In her native Canada and beyond, the artist Liz Magor (b. 1948) is regarded as one of the most influential contemporary sculptors; the oeuvre she has built since the 1970s has guided an entire generation of younger artists. Her art investigates the culture of production and value and the associated ambivalent relationship humans have with consumer goods. The retrospective focuses on sculptures and installations the artist created in her studio in Vancouver over the past three decades. Composed of found everyday objects, her allegorical tableaus question idealized notions of nature embedded in modern culture and penetrate the psychology of desire and addiction. From an art-historical perspective, Liz Magor’s decades-long engagement with the world of material things and their resonance has led her to stake out a highly idiosyncratic position. Presented casually, without pedestals, her meticulously finished sculptures are defined by a profoundly affecting physicality. In light of the recent “material turn” in the work of younger artists, but also in the humanities and cultural studies, Magor’s art speaks forcefully to contemporary concerns.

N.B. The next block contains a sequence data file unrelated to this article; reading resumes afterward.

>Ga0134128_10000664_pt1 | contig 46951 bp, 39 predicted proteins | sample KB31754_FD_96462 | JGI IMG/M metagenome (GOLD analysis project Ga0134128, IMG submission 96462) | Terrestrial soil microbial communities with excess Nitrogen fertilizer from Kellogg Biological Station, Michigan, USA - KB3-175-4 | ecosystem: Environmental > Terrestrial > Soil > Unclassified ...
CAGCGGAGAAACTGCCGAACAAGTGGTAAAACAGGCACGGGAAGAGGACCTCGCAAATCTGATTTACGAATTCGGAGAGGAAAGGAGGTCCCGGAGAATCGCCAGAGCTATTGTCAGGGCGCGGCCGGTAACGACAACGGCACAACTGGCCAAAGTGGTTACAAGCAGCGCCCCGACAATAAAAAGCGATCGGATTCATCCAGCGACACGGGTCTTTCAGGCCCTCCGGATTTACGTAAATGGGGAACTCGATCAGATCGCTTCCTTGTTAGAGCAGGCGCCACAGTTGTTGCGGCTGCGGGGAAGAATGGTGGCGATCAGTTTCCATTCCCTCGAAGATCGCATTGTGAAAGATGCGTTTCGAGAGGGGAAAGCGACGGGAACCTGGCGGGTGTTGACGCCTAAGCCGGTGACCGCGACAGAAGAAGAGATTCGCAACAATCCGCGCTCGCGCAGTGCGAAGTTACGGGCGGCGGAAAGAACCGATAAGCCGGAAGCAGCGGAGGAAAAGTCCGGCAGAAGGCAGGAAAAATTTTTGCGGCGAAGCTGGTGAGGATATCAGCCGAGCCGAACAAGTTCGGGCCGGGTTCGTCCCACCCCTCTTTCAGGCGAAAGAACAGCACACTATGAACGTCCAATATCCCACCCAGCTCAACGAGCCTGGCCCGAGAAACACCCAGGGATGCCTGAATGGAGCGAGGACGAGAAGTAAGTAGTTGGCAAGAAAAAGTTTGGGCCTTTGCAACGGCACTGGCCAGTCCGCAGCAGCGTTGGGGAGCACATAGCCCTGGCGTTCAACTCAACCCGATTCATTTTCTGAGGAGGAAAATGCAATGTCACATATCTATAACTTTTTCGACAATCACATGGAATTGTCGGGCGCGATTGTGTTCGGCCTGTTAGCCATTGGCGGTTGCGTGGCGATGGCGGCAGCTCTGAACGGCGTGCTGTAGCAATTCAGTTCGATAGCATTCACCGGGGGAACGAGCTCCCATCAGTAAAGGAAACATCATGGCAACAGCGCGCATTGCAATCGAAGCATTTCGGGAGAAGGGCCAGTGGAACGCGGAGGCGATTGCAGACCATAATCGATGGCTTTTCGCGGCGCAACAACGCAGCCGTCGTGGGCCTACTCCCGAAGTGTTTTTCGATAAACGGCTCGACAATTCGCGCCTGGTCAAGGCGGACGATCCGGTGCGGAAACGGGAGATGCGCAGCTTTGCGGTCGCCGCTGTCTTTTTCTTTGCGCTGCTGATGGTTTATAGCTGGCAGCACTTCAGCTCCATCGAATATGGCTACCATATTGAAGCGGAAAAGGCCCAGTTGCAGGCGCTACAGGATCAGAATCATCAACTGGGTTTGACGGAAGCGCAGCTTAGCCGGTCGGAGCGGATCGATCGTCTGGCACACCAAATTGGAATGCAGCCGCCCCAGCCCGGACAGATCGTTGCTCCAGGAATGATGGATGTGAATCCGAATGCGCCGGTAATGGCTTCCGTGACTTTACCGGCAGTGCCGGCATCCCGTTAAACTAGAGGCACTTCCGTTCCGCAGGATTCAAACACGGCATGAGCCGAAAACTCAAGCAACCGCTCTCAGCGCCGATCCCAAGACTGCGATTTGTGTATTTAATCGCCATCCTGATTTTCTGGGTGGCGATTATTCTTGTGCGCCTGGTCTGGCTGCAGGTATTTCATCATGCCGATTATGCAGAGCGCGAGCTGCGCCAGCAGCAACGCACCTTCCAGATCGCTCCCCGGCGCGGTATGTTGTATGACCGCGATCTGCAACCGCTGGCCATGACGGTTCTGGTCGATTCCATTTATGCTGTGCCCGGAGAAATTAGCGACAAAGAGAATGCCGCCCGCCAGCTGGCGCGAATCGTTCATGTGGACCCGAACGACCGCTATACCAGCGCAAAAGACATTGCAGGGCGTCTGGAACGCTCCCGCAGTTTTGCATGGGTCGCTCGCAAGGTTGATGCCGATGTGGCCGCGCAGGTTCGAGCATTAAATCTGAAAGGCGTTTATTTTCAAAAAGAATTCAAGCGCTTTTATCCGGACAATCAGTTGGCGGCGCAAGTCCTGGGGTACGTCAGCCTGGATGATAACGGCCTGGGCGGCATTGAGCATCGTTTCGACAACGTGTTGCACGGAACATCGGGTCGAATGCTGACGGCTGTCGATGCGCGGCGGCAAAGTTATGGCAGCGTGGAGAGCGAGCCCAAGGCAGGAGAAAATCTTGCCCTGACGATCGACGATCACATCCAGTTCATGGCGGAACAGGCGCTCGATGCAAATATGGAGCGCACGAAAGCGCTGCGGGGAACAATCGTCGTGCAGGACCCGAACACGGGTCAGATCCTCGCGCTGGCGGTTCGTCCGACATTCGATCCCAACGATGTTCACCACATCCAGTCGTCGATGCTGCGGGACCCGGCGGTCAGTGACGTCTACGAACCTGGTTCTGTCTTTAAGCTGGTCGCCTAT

Hardcover, 208x275 mm
Images: 200 color
Design: makara, Marc-André Roy
Published by JRP|Ringier with the Musée d’art contemporain de Montréal and the Kunstverein Hamburg.